Your Gait

Your gait, or how you move your feet while running, is very important. Everyone’s gait differs, so understanding it and finding shoes to support it are both key steps towards preventing injuries while running. Gait is composed of how your foot hits the ground as well as any inward rolling (pronation) which occurs while running. 

With proper shoes tailored specifically to support it, you can protect against common running-related ailments like shin splints and stress fractures. When looking for running shoes, be sure to select ones with wide toe boxes which allow your feet and toes to spread apart naturally when pushing off for strides. 

This allows natural foot splaying, which helps reduce pain in toes and ball of foot areas. Some shoes also include flex grooves to bend with your foot when you step in them, or have a rocker-style midsole for quick forward motion through each stride. Both features can significantly affect how the shoe performs as you walk, jog, or run at various paces. 

Stability vs Neutral Running Shoes

How does the type of shoes affect our running gait?

Running shoes might look similar to regular sneakers, but they contain special technology designed to absorb shock and prevent injury. Most running shoes fall into two categories: neutral shoes or stability shoes. Each type may provide unique features tailored specifically to your running style and foot structure. 

For runners with low arches who tend to overpronate (roll too far inward during running), more stability than normal shoes is important. Such shoes typically include an arch side post made from firmer material in order to counteract overpronation. Their rigid heel ensures no twisting from side-to-side when running. 

Underpronators, also known as supinators, have a foot strike pattern where their feet roll outward excessively during the running gait. This can lead to issues such as insufficient shock absorption, reduced stability, and potential discomfort or injuries. This is why neutral running shoes may be best for those who supinate because they have a good mix of cushioning, flexibility, and are lightweight. The added flexibility encourages further pronation.

Tricks to Finding the Right Running Shoes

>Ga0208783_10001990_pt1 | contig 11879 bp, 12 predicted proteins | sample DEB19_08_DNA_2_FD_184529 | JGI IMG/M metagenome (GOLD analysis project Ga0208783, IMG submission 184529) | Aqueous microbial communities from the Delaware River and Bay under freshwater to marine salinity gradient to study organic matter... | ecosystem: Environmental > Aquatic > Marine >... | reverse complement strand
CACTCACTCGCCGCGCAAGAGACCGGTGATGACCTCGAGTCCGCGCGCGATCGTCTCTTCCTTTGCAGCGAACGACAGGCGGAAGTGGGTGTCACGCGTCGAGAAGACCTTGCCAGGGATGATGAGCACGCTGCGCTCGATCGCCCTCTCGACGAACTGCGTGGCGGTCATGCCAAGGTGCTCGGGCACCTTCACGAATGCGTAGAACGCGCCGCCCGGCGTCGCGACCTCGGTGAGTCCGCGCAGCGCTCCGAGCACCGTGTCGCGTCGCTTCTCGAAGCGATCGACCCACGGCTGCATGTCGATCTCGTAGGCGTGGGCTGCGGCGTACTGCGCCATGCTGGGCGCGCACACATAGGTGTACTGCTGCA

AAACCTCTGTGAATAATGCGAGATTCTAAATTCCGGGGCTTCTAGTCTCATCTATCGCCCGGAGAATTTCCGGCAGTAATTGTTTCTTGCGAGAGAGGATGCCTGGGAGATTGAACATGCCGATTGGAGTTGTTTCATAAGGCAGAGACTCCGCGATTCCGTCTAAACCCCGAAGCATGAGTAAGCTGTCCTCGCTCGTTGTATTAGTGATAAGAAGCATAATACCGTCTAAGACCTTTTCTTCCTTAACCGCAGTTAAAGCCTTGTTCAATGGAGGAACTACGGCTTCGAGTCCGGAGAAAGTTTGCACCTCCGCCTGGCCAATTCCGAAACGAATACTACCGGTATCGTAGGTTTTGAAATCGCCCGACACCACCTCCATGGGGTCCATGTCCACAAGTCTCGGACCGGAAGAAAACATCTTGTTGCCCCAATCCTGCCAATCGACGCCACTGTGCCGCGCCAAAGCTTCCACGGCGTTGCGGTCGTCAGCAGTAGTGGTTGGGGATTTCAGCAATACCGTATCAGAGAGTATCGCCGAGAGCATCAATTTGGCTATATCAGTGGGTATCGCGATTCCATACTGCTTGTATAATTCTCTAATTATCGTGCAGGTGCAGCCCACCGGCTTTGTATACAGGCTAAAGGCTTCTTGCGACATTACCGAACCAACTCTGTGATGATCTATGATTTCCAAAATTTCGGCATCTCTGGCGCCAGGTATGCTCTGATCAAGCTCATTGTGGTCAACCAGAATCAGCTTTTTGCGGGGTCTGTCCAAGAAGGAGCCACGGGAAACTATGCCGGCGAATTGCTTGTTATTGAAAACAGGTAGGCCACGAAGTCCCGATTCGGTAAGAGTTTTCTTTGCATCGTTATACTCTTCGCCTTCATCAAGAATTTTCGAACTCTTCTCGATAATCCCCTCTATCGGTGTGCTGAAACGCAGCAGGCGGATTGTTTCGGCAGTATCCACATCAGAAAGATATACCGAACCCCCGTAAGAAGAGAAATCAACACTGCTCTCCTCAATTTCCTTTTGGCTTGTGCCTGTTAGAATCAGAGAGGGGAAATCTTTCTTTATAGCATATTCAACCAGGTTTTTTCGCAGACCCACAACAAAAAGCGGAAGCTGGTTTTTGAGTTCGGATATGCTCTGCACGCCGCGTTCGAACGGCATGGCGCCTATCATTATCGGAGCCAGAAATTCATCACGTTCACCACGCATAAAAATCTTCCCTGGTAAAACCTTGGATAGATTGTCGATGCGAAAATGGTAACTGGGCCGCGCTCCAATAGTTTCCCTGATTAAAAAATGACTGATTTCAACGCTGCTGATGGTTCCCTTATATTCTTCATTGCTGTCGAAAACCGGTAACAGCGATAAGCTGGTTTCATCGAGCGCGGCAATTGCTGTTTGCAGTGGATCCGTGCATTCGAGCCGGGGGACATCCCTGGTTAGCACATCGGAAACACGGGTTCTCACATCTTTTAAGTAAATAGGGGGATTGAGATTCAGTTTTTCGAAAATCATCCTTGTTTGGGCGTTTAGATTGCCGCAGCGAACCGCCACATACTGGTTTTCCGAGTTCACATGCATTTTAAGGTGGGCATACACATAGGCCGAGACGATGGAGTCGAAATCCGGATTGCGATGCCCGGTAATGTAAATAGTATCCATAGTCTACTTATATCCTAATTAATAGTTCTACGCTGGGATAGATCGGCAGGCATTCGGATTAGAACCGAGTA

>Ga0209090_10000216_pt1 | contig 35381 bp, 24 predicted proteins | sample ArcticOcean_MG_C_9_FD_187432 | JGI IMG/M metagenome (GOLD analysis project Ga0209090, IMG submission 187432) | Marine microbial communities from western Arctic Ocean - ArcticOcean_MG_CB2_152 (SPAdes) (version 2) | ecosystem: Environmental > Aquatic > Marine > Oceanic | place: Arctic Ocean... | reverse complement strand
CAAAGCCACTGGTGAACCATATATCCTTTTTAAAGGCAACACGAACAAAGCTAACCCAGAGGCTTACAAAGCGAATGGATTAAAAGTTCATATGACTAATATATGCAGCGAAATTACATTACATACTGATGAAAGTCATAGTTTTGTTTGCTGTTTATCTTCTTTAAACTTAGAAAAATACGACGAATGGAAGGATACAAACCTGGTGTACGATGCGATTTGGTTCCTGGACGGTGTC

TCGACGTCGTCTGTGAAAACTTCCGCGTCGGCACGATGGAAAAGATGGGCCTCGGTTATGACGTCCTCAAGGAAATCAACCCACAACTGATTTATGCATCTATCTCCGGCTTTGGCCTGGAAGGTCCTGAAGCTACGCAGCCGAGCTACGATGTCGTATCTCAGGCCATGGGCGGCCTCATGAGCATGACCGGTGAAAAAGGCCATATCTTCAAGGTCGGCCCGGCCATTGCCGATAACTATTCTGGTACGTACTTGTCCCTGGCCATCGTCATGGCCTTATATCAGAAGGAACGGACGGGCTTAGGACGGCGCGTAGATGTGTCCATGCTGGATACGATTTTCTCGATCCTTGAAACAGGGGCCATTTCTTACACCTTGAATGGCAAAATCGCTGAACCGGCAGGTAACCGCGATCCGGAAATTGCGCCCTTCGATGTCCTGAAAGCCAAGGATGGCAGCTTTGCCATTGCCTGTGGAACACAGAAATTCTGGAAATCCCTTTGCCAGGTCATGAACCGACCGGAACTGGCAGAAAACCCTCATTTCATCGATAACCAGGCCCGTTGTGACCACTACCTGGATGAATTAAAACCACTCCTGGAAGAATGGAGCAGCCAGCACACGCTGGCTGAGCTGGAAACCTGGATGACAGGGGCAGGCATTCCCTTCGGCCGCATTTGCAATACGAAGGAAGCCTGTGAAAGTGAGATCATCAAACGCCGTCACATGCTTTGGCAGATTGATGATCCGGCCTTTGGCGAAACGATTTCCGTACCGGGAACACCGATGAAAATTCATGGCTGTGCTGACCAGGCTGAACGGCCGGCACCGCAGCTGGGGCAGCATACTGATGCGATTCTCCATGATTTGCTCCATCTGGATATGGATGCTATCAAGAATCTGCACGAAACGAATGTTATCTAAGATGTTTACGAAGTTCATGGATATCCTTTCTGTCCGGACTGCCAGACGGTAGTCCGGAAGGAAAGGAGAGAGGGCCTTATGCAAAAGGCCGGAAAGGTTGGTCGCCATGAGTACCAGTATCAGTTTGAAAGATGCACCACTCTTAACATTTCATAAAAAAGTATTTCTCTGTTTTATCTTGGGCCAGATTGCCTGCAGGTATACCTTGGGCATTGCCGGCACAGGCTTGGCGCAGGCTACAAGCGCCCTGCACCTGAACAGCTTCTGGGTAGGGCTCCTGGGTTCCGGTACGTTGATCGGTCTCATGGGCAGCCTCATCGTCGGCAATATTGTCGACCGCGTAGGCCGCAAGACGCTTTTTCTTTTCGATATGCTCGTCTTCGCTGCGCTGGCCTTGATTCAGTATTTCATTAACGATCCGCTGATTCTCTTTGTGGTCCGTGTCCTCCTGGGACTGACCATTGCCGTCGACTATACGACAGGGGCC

Shoes that are too lightweight may increase your risk for injuries as they do not provide adequate support – this is particularly relevant if you’re newer to running. To reduce this risk, try choosing shoes that weigh the same as what would normally be found in your footwear collection. 

When trying on running shoes, bring along any socks and orthotics you usually use when running. Also make sure you walk or jog in them to get an idea of their feel – don’t be intimidated to switch back and forth between several pairs until you find what’s perfect for you. 

If your running shoes don’t suit, request a return policy from your store and return them within a certain timeframe if they don’t suit. Don’t be intimidated to switch brands or models if a pair feels great but doesn’t offer enough cushioning, stability or durability features that fit what you need. 

A Final Recap

Choosing the right running shoes is crucial for both new runners and experienced athletes alike. Comfortable and supportive footwear can significantly enhance your running experience while reducing the risk of injuries. Key considerations include cushioning, foot shape, surface type, and gait. 

Cushioning, determined by midsole foam thickness and firmness, absorbs impact during foot strikes. The shape of your feet influences shoe selection, with customizations like wide toe boxes for natural foot splaying. Surface type matters, with different terrains requiring specific features such as traction and durability. 

Understanding your gait is essential, as it affects pronation and foot movement. For overpronators, stability shoes with arch support are beneficial, while underpronators may find comfort in neutral shoes with flexibility and lightweight design. Ultimately, finding the right fit, cushioning, and support tailored to your running style and foot biomechanics is key to a successful and enjoyable running experience.

Scroll to Top